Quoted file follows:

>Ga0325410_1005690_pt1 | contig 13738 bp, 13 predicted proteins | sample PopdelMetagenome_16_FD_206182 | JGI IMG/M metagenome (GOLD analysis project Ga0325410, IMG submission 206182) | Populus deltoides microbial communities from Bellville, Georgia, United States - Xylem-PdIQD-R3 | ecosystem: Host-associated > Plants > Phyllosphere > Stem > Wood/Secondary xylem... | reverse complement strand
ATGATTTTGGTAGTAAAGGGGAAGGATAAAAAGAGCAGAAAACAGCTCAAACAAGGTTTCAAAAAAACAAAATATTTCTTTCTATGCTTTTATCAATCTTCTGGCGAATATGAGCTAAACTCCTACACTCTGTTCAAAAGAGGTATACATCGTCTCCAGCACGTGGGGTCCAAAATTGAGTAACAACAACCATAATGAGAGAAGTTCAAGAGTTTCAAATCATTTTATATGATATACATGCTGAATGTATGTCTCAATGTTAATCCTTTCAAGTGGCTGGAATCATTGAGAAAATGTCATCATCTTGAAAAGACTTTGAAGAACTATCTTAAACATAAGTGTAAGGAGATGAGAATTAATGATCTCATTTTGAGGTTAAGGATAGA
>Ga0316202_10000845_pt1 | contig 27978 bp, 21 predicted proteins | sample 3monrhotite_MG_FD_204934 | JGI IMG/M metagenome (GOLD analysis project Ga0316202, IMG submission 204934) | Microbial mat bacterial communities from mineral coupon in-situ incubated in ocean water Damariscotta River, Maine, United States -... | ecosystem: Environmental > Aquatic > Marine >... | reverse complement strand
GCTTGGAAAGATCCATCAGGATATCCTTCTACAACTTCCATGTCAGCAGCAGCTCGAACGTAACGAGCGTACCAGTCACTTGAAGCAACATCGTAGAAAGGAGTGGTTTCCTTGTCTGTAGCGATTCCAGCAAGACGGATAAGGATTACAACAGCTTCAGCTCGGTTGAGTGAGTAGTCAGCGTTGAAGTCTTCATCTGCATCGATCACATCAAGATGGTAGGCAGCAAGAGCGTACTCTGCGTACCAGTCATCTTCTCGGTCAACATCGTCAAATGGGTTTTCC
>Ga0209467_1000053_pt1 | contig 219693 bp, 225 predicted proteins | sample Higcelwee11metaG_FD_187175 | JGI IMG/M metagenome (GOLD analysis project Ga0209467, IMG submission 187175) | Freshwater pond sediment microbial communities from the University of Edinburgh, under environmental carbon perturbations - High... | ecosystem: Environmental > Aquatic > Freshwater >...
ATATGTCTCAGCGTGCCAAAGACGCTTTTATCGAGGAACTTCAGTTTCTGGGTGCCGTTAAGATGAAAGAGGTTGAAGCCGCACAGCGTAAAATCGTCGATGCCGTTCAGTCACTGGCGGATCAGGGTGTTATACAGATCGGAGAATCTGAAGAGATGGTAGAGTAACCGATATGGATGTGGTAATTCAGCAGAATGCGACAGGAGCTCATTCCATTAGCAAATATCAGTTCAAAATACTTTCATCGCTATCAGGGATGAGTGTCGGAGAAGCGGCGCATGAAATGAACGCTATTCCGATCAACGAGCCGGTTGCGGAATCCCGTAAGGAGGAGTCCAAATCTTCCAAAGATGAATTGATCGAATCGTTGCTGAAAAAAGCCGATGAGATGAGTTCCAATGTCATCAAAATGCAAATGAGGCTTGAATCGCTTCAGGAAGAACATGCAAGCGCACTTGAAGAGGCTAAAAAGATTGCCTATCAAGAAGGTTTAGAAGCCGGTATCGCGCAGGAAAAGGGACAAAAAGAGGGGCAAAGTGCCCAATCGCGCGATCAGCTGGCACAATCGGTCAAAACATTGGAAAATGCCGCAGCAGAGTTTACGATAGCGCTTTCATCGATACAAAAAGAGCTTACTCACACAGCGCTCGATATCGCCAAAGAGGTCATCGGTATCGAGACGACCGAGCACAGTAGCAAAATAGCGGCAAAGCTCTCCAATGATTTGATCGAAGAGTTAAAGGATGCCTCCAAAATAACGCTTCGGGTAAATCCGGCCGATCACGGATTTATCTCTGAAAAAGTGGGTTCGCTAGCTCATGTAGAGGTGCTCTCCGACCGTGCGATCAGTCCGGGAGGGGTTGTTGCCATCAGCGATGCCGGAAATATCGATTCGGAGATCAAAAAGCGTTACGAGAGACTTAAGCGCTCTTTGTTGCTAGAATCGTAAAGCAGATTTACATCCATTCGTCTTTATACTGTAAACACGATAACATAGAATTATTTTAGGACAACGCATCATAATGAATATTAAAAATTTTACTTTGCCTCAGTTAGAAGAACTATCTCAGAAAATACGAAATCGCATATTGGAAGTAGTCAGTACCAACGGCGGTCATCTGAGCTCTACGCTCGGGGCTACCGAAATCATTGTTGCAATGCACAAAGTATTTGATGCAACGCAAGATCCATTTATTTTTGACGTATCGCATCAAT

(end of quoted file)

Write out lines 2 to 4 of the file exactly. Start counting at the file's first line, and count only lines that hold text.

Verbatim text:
ATGATTTTGGTAGTAAAGGGGAAGGATAAAAAGAGCAGAAAACAGCTCAAACAAGGTTTCAAAAAAACAAAATATTTCTTTCTATGCTTTTATCAATCTTCTGGCGAATATGAGCTAAACTCCTACACTCTGTTCAAAAGAGGTATACATCGTCTCCAGCACGTGGGGTCCAAAATTGAGTAACAACAACCATAATGAGAGAAGTTCAAGAGTTTCAAATCATTTTATATGATATACATGCTGAATGTATGTCTCAATGTTAATCCTTTCAAGTGGCTGGAATCATTGAGAAAATGTCATCATCTTGAAAAGACTTTGAAGAACTATCTTAAACATAAGTGTAAGGAGATGAGAATTAATGATCTCATTTTGAGGTTAAGGATAGA
>Ga0316202_10000845_pt1 | contig 27978 bp, 21 predicted proteins | sample 3monrhotite_MG_FD_204934 | JGI IMG/M metagenome (GOLD analysis project Ga0316202, IMG submission 204934) | Microbial mat bacterial communities from mineral coupon in-situ incubated in ocean water Damariscotta River, Maine, United States -... | ecosystem: Environmental > Aquatic > Marine >... | reverse complement strand
GCTTGGAAAGATCCATCAGGATATCCTTCTACAACTTCCATGTCAGCAGCAGCTCGAACGTAACGAGCGTACCAGTCACTTGAAGCAACATCGTAGAAAGGAGTGGTTTCCTTGTCTGTAGCGATTCCAGCAAGACGGATAAGGATTACAACAGCTTCAGCTCGGTTGAGTGAGTAGTCAGCGTTGAAGTCTTCATCTGCATCGATCACATCAAGATGGTAGGCAGCAAGAGCGTACTCTGCGTACCAGTCATCTTCTCGGTCAACATCGTCAAATGGGTTTTCC